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tenyrsafter1 February 24 2014 at 1:52 PM

I spent my young years in Sonoma and it poured all winter, but was a paradise otherwise.What climate change you ask.

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pulletsurprise2 February 24 2014 at 1:07 PM

And now they're fracking out there. Poor Californians. They're not only going to be without water but they'll be plagued with earthquakes. One only has to look to Oklahoma to see just what havoc can be brought on by fracking; earthquakes in that state were as rare as hen's teeth before fracking began. Now, however, earthquakes are nearly everyday occurrances. Coupled with the looming catastrophe of the San Andreas fault, I believe that we can say bye-bye to the half of California which will become non-existent.

The big question is: where are "they" getting the water to perform the fracking process? It takes literally millions of gallons of water - along with untold amounts of highly toxic chemicals for the fracking process. Pity the farmers and those who rely on ground water for everyday needs.

I guess we all should be thankful for having the 1% who look out for all the rest of us in the 99%. Believe that and I'll sell you a bridge......cheap.

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b111ybob February 24 2014 at 4:02 PM


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Vimala Nowlis February 24 2014 at 12:51 PM

If they can build thousands of miles of pipes for oil, why can't they build thousands of miles of pipes for water? You can live without oil, but you can't live without water. Northeast has way too much snow and ice, ship some to CA to relief the draught.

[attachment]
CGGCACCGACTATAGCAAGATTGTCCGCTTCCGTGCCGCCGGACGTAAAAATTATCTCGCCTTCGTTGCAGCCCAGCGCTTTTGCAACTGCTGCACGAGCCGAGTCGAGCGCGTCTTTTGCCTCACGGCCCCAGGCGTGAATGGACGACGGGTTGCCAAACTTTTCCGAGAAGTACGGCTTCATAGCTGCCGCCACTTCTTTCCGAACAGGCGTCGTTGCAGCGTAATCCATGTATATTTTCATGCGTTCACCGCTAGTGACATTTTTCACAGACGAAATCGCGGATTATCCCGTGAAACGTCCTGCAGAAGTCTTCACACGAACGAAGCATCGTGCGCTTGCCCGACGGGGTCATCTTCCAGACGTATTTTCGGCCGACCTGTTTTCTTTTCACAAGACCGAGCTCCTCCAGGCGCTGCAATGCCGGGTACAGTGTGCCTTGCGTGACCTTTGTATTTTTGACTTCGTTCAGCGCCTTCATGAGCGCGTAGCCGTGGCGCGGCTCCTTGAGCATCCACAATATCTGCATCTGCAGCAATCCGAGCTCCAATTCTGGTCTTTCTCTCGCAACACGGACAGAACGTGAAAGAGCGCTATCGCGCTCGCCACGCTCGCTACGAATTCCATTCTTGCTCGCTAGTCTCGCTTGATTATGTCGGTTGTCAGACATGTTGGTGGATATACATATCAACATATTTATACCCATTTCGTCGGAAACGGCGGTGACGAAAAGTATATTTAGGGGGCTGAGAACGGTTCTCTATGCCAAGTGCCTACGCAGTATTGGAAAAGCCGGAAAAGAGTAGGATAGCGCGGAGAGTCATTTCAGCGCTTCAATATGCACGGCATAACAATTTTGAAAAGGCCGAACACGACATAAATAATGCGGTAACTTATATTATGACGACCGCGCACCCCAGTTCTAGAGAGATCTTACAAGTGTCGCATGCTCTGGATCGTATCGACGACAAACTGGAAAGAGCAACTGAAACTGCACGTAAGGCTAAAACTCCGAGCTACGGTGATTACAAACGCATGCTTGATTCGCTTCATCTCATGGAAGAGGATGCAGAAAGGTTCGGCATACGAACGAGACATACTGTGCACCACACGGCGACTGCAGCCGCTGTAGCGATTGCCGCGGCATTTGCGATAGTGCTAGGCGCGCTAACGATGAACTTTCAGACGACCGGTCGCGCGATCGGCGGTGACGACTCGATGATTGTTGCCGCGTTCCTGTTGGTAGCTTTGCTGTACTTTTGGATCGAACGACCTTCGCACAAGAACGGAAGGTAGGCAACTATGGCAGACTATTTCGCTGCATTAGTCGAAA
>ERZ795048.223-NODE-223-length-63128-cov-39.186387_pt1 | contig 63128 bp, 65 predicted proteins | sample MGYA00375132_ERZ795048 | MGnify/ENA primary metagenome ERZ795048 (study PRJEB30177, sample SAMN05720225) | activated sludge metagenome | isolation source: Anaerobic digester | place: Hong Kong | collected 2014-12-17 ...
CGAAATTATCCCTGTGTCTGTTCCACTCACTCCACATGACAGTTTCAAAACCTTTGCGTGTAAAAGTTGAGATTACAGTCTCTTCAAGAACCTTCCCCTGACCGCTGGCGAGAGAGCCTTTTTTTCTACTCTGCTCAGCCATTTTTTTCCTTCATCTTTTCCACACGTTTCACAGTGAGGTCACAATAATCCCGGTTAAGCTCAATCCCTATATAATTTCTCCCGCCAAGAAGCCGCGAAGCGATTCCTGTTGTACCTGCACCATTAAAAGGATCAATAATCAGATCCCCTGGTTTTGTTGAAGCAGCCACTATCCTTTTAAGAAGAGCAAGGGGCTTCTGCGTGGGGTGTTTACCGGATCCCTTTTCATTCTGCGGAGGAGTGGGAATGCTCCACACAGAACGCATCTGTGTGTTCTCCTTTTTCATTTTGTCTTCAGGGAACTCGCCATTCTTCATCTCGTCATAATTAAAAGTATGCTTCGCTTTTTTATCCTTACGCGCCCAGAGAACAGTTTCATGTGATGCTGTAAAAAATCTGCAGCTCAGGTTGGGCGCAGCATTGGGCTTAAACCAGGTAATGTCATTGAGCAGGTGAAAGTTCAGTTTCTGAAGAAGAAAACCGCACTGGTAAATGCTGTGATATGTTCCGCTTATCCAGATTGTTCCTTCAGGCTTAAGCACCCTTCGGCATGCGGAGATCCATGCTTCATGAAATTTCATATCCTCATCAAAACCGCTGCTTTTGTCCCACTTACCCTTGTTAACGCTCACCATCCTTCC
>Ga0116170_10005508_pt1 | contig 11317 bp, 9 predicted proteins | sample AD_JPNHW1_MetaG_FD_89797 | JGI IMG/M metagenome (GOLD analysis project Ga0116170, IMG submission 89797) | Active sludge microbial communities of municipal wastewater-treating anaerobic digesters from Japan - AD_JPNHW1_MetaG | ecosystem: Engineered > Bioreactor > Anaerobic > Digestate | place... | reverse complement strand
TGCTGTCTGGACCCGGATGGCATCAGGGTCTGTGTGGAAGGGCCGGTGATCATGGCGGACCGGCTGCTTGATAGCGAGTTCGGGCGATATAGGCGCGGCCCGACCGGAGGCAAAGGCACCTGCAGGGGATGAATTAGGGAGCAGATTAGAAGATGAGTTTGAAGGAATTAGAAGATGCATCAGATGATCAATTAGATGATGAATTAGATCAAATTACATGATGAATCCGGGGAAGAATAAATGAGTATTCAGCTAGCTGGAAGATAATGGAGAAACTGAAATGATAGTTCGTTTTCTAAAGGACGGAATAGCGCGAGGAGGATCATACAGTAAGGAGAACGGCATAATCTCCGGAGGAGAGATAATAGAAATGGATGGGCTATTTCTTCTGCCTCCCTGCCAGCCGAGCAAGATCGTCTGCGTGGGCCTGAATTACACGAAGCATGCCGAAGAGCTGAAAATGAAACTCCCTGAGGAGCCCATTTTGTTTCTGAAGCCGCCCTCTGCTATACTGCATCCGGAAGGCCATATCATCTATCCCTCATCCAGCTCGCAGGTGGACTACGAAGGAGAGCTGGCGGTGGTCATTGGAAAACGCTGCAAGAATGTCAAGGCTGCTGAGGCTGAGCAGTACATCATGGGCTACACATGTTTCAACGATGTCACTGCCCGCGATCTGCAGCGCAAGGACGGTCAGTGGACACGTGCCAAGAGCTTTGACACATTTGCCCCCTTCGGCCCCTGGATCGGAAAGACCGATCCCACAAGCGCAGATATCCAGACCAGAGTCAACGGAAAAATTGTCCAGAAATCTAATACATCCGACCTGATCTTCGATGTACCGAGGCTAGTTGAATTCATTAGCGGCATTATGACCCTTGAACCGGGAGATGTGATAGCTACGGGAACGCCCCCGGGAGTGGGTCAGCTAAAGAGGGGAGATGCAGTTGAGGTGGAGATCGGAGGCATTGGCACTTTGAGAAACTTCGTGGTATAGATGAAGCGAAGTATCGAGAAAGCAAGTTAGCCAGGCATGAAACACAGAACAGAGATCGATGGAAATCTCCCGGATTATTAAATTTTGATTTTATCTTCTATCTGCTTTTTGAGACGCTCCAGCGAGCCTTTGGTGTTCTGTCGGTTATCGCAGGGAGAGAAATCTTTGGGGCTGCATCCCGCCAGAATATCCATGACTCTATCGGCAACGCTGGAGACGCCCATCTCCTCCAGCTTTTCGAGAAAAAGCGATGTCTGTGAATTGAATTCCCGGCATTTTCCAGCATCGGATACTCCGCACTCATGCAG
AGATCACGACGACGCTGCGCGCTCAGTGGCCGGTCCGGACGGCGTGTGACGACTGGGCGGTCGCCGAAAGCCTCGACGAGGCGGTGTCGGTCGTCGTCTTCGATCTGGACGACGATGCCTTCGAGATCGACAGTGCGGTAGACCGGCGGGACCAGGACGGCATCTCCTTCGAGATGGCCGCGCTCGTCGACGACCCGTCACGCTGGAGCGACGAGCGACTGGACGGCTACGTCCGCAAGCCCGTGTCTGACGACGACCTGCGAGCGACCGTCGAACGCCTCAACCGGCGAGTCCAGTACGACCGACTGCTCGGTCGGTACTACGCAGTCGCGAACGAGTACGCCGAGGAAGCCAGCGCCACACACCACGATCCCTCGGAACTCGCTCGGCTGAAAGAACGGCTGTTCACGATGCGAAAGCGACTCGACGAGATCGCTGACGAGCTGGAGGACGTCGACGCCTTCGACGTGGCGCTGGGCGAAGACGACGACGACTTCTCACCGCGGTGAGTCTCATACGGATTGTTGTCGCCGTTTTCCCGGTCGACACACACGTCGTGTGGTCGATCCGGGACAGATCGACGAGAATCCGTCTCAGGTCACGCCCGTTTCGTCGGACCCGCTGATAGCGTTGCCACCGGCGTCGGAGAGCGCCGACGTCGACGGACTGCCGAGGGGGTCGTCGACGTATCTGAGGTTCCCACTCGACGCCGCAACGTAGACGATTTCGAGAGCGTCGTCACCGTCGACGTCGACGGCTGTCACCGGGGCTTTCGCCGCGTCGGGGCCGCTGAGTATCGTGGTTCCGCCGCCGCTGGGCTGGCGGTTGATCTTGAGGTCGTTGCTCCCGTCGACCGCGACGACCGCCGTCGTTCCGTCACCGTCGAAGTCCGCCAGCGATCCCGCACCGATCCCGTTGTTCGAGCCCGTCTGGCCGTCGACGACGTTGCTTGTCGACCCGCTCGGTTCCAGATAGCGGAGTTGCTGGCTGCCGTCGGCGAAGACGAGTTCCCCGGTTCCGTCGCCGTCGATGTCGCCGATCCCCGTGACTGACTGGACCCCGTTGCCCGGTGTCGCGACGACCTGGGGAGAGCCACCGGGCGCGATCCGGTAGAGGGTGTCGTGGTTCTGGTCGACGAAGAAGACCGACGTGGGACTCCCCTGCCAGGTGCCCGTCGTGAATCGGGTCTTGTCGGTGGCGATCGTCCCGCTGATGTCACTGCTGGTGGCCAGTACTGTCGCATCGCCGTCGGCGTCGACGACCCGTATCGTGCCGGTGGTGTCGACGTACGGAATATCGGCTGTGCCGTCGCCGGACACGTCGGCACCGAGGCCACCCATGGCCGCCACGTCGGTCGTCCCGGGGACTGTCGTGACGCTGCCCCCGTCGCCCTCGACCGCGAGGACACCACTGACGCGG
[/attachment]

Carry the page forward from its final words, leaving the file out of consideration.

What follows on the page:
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b111ybob February 24 2014 at 4:03 PM


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mfgarrison February 24 2014 at 12:40 PM

O Almighty Obama visits, talks about the drought and voila!

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lnl80388 February 24 2014 at 12:40 PM

So does this mean the price of Milk will now go down!

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Vimala Nowlis February 24 2014 at 12:53 PM

Milk? That's Mid West. CA gows "food".

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Beautiful February 24 2014 at 11:38 AM

Wet years and dry years is the way of California.
I wish haters of California would come and drive the length and breadth Of this huge diverse state.
California is not all L.A., it is as big as japan.

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bryanmerrittper2 February 24 2014 at 11:25 AM

I have lived here in SO Cal all my life I am 68 years old and I can remember when I was young we got a lot more rain and even an occasional snow but for the last 30 years or so we have seen much less and now with so many people coming coming here water usage is up a lot and I wonder if the added water usage and the auto traffic ( all the freeway's are jammed packed with cars ) if this might have an effect on the local weather. I also think the military is experimenting with ways to change the weather to use as a weapon . There is a documentary on this.

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Beautiful February 24 2014 at 10:49 AM

Help! I am surrounded with religious troglodytes that keep saying this drought is a direct result of the existence of gays. Why are there so many superstitious people today, and why do they embrace the Teaparty and why do they hate most everything?
I swear, sometimes I think we are moving into a neo dark age period.